Roush Review: Subtlety Isn't a Virtue in 'The Red Line's Story

Matt Roush
Review Elizabeth Morris/CBS

How rare for a broadcast network these days to devote eight hours (over four Sundays, through May 19) to a topical limited series — what used to be called a miniseries — tackling such thorny issues as race, sexuality and injustice. The Red Line, which counts the prolific Greg Berlanti and Selma's Ava DuVernay among its executive producers, certainly has plenty to say. I just wish it could have achieved its noble aims with less melodramatic contrivance and self-righteous posturing.

Subtlety is not a virtue in this story, starting with the harrowing opening, in which a saintly African-American doctor (Corey Reynolds) is shot in the back and killed by a white Chicago cop (Noel Fisher) who mistakes the doc for a convenience-store burglar. The poor guy was just there fetching milk for his husband, high school history teacher Daniel (Noah Wyle, powerfully gaunt and grieving), and their adopted daughter, Jira (an impressive Aliyah Royale). This unconventional broken family's anguish and desire for retribution against a rigged system would suffice for a gripping drama with plenty of social relevance.

Noah Wyle Talks New Series 'The Red Line' & Looks Back on His Best TV Roles

Noah Wyle Talks New Series 'The Red Line' & Looks Back on His Best TV Roles

The actor also explains why there will never be an 'ER' revival.

But The Red Line stacks the deck by introducing a third protagonist: ambitious and painfully earnest novice politician Tia (Emayatzy Corinealdi). Her uphill campaign against a wily incumbent alderman (Glynn Turman) is muddied by her secret — though to viewers hardly a surprise — personal connection to Daniel and Jira. Subplots involving conspiratorial cover-ups among Chicago's power brokers and the police department's "Irish brotherhood" add unnecessary layers of clichéd intrigue.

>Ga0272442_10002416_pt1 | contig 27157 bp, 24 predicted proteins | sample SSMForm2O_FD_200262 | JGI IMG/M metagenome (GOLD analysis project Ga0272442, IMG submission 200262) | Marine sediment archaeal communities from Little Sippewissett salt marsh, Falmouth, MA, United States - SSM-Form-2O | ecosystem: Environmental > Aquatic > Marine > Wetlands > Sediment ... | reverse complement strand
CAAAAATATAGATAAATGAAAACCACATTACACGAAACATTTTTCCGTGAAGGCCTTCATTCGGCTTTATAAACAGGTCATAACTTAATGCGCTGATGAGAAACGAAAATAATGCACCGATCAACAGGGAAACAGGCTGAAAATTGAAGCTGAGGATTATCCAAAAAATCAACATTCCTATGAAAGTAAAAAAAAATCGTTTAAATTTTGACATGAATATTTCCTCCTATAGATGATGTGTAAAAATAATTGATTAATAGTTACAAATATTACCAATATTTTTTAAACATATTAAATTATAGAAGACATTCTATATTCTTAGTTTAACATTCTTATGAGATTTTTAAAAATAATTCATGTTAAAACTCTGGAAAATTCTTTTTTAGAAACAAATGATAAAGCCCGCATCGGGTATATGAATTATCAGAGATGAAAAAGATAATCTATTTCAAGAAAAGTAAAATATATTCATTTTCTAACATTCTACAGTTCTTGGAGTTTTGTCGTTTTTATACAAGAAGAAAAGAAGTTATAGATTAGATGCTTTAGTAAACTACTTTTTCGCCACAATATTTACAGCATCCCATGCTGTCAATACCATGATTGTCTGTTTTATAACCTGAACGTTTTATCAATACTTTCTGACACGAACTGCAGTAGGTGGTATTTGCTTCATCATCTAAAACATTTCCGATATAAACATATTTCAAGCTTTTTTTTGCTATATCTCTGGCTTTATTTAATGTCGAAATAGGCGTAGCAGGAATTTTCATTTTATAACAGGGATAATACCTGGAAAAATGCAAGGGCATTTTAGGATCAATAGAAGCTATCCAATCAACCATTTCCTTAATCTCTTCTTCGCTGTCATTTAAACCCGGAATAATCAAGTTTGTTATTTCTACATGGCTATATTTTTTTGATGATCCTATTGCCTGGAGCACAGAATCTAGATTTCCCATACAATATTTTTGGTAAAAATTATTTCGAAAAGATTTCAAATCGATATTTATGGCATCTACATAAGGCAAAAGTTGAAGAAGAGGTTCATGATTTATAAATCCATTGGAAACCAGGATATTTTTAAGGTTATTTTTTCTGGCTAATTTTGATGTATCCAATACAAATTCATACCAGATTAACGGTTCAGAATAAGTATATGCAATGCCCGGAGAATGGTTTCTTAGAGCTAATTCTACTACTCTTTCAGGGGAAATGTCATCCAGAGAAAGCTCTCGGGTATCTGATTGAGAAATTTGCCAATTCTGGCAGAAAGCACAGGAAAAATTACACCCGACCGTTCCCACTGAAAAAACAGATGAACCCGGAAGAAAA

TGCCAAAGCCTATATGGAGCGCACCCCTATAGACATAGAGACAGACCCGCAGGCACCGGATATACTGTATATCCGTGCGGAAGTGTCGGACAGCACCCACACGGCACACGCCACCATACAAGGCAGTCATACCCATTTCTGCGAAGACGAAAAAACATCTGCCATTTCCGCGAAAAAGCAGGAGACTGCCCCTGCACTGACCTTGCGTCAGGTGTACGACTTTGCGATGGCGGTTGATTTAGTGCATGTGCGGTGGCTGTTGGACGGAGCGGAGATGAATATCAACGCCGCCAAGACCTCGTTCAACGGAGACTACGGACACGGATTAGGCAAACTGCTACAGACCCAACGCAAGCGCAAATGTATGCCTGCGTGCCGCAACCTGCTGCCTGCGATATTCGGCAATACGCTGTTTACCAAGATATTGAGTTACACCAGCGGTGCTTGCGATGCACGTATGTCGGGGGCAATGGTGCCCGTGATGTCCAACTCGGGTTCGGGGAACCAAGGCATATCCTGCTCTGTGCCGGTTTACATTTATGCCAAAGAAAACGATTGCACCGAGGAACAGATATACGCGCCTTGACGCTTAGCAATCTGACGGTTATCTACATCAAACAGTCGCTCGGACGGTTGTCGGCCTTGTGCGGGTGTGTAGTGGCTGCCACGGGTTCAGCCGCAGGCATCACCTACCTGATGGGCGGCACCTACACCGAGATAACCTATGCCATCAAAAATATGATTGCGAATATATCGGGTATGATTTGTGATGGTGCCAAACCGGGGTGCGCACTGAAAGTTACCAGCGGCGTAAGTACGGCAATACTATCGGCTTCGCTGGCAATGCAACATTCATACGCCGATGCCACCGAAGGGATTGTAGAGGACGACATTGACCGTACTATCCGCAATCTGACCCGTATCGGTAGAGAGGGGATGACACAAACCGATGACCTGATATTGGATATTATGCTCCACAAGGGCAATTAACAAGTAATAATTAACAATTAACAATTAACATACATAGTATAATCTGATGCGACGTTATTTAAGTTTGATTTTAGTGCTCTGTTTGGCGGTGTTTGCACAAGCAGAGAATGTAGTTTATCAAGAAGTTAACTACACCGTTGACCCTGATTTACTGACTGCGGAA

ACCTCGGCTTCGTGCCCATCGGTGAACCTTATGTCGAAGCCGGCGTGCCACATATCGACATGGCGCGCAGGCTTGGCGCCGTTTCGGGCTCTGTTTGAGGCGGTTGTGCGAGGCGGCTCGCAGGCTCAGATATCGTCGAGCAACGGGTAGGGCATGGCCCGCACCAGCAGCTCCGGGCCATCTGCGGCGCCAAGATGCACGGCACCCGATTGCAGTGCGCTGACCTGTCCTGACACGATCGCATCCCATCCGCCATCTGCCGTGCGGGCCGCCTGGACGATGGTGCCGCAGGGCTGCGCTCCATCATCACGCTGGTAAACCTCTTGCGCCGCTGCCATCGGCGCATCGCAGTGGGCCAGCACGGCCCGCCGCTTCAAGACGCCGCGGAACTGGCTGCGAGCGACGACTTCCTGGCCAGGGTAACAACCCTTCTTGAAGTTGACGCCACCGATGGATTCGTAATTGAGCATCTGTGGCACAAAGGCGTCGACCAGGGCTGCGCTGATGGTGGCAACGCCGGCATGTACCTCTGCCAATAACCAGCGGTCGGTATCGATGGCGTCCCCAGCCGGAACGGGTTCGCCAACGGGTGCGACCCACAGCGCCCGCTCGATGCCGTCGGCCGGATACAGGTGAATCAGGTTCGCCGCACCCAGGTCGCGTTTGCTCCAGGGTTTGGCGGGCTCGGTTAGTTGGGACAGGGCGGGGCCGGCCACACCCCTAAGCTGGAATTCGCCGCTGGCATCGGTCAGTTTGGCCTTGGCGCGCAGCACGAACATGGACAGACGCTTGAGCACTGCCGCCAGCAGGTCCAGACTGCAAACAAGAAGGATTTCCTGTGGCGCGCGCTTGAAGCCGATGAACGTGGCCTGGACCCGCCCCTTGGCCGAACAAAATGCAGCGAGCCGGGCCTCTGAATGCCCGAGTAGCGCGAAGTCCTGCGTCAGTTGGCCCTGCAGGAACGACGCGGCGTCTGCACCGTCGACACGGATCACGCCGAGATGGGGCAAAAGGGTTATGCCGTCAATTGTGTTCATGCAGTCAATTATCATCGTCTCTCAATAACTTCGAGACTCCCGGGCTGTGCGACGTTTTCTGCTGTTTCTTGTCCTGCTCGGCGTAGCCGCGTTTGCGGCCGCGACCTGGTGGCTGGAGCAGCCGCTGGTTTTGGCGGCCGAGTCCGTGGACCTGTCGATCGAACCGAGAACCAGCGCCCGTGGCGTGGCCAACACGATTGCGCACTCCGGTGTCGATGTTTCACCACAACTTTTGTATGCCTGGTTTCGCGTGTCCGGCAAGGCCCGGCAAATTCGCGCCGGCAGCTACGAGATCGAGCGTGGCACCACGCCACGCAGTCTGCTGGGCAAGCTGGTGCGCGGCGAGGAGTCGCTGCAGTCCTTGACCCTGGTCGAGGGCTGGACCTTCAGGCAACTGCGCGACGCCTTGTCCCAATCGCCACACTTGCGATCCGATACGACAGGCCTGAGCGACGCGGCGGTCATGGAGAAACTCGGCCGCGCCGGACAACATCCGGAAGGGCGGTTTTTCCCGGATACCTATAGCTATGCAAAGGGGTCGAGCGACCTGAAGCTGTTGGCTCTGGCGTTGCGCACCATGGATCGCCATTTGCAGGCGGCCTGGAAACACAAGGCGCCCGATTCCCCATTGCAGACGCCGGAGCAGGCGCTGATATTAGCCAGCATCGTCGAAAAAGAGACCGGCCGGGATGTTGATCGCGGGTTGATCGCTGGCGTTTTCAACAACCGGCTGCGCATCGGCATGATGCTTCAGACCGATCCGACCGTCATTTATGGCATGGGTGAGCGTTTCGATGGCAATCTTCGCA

The beating, bleeding heart of the series lies in the relationship between the conflicted widower and his restless teenage child. Jira feels estranged from her surviving dad because he can't know what it is to be young and black. To Daniel's credit, he worries as the case goes public that he'll be seen as "the white guy grabbing the mic." She seeks connection elsewhere as Daniel turns to a gay Muslim coworker for comfort. Oh, the complications.

(Credit: Elizabeth Morris/CBS)

The dramatic high point comes when Jira organizes a student walkout and many of the principal characters face an unyielding blue wall of police amid a violent counterprotest. The danger and stakes suddenly feel real, and The Red Line moves beyond its inclination toward preachiness into the realm of fearlessly impassioned activism. It's a line worth drawing. 

The Red Line, Sundays, 8/7c, CBS